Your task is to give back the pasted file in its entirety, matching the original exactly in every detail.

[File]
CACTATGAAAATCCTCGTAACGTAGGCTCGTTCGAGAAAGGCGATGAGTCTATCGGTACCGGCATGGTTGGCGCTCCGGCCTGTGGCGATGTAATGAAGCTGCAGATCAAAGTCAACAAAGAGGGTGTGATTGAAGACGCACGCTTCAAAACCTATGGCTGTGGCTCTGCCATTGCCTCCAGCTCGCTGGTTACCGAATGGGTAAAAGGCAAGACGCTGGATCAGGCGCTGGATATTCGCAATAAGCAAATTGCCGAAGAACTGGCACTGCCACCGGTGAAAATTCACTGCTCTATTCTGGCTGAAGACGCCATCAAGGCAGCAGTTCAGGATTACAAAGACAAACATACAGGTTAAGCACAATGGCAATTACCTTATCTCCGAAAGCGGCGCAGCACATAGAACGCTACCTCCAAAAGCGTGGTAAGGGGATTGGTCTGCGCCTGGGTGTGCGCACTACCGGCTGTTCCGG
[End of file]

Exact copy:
CACTATGAAAATCCTCGTAACGTAGGCTCGTTCGAGAAAGGCGATGAGTCTATCGGTACCGGCATGGTTGGCGCTCCGGCCTGTGGCGATGTAATGAAGCTGCAGATCAAAGTCAACAAAGAGGGTGTGATTGAAGACGCACGCTTCAAAACCTATGGCTGTGGCTCTGCCATTGCCTCCAGCTCGCTGGTTACCGAATGGGTAAAAGGCAAGACGCTGGATCAGGCGCTGGATATTCGCAATAAGCAAATTGCCGAAGAACTGGCACTGCCACCGGTGAAAATTCACTGCTCTATTCTGGCTGAAGACGCCATCAAGGCAGCAGTTCAGGATTACAAAGACAAACATACAGGTTAAGCACAATGGCAATTACCTTATCTCCGAAAGCGGCGCAGCACATAGAACGCTACCTCCAAAAGCGTGGTAAGGGGATTGGTCTGCGCCTGGGTGTGCGCACTACCGGCTGTTCCGG